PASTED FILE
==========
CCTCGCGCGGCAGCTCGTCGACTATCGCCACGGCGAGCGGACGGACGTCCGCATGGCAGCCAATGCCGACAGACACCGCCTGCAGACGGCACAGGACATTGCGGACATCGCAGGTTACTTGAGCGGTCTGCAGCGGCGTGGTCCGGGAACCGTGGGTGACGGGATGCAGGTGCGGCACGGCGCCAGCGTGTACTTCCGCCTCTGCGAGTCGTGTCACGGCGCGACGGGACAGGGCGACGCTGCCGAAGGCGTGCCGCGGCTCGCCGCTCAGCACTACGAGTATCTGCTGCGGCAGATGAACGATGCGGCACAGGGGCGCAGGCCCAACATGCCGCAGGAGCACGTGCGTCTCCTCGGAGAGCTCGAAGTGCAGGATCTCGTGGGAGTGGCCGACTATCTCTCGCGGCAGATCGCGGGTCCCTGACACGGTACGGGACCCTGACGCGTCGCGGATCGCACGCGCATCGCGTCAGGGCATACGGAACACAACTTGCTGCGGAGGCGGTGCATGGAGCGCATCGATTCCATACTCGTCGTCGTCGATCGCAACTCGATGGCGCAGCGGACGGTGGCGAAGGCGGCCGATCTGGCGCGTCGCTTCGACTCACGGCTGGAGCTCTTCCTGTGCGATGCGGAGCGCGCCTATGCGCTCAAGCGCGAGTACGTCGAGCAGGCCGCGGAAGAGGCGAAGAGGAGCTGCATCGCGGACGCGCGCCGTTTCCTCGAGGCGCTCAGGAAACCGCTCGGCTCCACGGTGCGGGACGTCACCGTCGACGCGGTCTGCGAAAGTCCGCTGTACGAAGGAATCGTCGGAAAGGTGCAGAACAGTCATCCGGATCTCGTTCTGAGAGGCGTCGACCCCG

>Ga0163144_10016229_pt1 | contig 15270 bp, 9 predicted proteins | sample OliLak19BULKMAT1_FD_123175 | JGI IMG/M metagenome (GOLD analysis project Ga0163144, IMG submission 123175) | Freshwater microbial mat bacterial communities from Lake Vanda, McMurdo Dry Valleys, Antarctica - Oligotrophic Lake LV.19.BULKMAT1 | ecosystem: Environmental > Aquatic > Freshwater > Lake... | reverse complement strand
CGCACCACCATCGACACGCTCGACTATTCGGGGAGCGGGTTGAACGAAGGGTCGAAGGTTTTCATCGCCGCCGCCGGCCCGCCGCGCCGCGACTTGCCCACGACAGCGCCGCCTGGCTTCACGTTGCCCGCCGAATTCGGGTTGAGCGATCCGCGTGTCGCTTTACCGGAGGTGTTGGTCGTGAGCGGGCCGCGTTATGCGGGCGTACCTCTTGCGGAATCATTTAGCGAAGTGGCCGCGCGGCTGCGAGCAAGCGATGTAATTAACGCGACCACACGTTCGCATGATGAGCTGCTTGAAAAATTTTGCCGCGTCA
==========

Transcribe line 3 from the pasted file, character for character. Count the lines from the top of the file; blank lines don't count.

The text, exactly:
CGCACCACCATCGACACGCTCGACTATTCGGGGAGCGGGTTGAACGAAGGGTCGAAGGTTTTCATCGCCGCCGCCGGCCCGCCGCGCCGCGACTTGCCCACGACAGCGCCGCCTGGCTTCACGTTGCCCGCCGAATTCGGGTTGAGCGATCCGCGTGTCGCTTTACCGGAGGTGTTGGTCGTGAGCGGGCCGCGTTATGCGGGCGTACCTCTTGCGGAATCATTTAGCGAAGTGGCCGCGCGGCTGCGAGCAAGCGATGTAATTAACGCGACCACACGTTCGCATGATGAGCTGCTTGAAAAATTTTGCCGCGTCA